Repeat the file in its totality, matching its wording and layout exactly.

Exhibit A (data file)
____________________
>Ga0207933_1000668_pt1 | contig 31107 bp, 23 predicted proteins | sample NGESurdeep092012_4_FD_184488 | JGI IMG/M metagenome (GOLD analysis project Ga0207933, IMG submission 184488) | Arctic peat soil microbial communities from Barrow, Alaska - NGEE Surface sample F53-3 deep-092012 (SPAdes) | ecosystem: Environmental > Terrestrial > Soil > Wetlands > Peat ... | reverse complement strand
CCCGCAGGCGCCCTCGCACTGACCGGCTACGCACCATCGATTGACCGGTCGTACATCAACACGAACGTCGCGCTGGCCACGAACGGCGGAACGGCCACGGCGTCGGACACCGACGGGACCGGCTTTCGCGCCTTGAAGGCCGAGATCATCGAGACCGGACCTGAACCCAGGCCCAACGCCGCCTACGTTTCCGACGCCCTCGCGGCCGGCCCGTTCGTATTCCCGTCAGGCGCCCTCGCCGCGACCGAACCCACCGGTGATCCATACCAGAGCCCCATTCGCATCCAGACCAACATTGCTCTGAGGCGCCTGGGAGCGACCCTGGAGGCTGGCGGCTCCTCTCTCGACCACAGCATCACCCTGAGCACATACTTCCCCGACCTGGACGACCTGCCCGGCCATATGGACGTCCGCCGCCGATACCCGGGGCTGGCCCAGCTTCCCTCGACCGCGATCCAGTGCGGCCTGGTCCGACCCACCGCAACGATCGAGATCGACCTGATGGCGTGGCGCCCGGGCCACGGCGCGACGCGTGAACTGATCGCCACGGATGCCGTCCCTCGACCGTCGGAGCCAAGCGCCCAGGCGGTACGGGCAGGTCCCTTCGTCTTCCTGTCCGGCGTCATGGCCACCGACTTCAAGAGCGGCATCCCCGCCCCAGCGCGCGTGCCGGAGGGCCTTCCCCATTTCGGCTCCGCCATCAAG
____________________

>Ga0207933_1000668_pt1 | contig 31107 bp, 23 predicted proteins | sample NGESurdeep092012_4_FD_184488 | JGI IMG/M metagenome (GOLD analysis project Ga0207933, IMG submission 184488) | Arctic peat soil microbial communities from Barrow, Alaska - NGEE Surface sample F53-3 deep-092012 (SPAdes) | ecosystem: Environmental > Terrestrial > Soil > Wetlands > Peat ... | reverse complement strand
CCCGCAGGCGCCCTCGCACTGACCGGCTACGCACCATCGATTGACCGGTCGTACATCAACACGAACGTCGCGCTGGCCACGAACGGCGGAACGGCCACGGCGTCGGACACCGACGGGACCGGCTTTCGCGCCTTGAAGGCCGAGATCATCGAGACCGGACCTGAACCCAGGCCCAACGCCGCCTACGTTTCCGACGCCCTCGCGGCCGGCCCGTTCGTATTCCCGTCAGGCGCCCTCGCCGCGACCGAACCCACCGGTGATCCATACCAGAGCCCCATTCGCATCCAGACCAACATTGCTCTGAGGCGCCTGGGAGCGACCCTGGAGGCTGGCGGCTCCTCTCTCGACCACAGCATCACCCTGAGCACATACTTCCCCGACCTGGACGACCTGCCCGGCCATATGGACGTCCGCCGCCGATACCCGGGGCTGGCCCAGCTTCCCTCGACCGCGATCCAGTGCGGCCTGGTCCGACCCACCGCAACGATCGAGATCGACCTGATGGCGTGGCGCCCGGGCCACGGCGCGACGCGTGAACTGATCGCCACGGATGCCGTCCCTCGACCGTCGGAGCCAAGCGCCCAGGCGGTACGGGCAGGTCCCTTCGTCTTCCTGTCCGGCGTCATGGCCACCGACTTCAAGAGCGGCATCCCCGCCCCAGCGCGCGTGCCGGAGGGCCTTCCCCATTTCGGCTCCGCCATCAAG